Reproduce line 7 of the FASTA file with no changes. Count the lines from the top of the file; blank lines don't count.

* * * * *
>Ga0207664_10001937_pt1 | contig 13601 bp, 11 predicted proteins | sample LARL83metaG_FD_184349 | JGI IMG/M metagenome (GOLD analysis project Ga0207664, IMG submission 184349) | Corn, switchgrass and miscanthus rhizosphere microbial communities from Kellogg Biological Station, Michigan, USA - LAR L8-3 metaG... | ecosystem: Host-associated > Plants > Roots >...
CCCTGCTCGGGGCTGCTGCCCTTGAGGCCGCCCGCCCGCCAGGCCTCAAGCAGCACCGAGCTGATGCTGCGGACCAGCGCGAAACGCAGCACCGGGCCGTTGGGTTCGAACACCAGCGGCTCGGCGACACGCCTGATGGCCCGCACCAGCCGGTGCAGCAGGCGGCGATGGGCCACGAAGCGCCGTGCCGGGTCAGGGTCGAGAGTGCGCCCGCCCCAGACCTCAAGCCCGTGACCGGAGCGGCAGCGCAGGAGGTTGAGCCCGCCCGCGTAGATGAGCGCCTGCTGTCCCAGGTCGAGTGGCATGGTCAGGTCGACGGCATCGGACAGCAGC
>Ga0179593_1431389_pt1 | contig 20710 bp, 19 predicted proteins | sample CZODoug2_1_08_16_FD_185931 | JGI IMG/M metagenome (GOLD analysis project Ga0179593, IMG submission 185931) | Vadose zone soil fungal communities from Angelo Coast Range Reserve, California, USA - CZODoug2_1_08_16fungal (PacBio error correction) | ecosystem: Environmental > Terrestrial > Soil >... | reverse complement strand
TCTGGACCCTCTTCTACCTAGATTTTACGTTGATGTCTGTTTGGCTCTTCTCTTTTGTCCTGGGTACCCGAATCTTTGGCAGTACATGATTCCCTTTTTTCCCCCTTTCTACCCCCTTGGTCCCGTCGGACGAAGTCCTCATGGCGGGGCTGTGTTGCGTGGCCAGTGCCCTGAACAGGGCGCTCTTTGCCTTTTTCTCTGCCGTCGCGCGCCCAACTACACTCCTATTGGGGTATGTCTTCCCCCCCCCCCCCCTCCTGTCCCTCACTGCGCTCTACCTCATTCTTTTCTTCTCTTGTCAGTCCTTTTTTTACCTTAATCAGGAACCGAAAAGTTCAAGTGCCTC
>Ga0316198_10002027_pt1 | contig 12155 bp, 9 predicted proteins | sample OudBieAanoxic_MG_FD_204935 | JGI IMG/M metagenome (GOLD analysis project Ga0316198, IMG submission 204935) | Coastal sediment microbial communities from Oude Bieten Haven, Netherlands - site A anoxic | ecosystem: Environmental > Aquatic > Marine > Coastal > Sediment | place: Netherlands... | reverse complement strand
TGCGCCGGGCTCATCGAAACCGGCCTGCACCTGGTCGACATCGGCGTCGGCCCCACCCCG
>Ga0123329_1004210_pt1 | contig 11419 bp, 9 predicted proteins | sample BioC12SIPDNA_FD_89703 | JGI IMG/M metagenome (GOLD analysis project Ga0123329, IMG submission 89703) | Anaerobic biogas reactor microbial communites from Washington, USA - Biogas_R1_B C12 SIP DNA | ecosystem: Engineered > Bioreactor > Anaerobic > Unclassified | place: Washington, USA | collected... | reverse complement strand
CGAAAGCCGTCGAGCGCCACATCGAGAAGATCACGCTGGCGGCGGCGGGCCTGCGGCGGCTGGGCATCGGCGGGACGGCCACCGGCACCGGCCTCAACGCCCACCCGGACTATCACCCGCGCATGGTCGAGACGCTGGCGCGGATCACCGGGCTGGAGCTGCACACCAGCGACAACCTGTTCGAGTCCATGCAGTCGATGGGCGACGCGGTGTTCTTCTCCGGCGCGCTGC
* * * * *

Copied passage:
>Ga0123329_1004210_pt1 | contig 11419 bp, 9 predicted proteins | sample BioC12SIPDNA_FD_89703 | JGI IMG/M metagenome (GOLD analysis project Ga0123329, IMG submission 89703) | Anaerobic biogas reactor microbial communites from Washington, USA - Biogas_R1_B C12 SIP DNA | ecosystem: Engineered > Bioreactor > Anaerobic > Unclassified | place: Washington, USA | collected... | reverse complement strand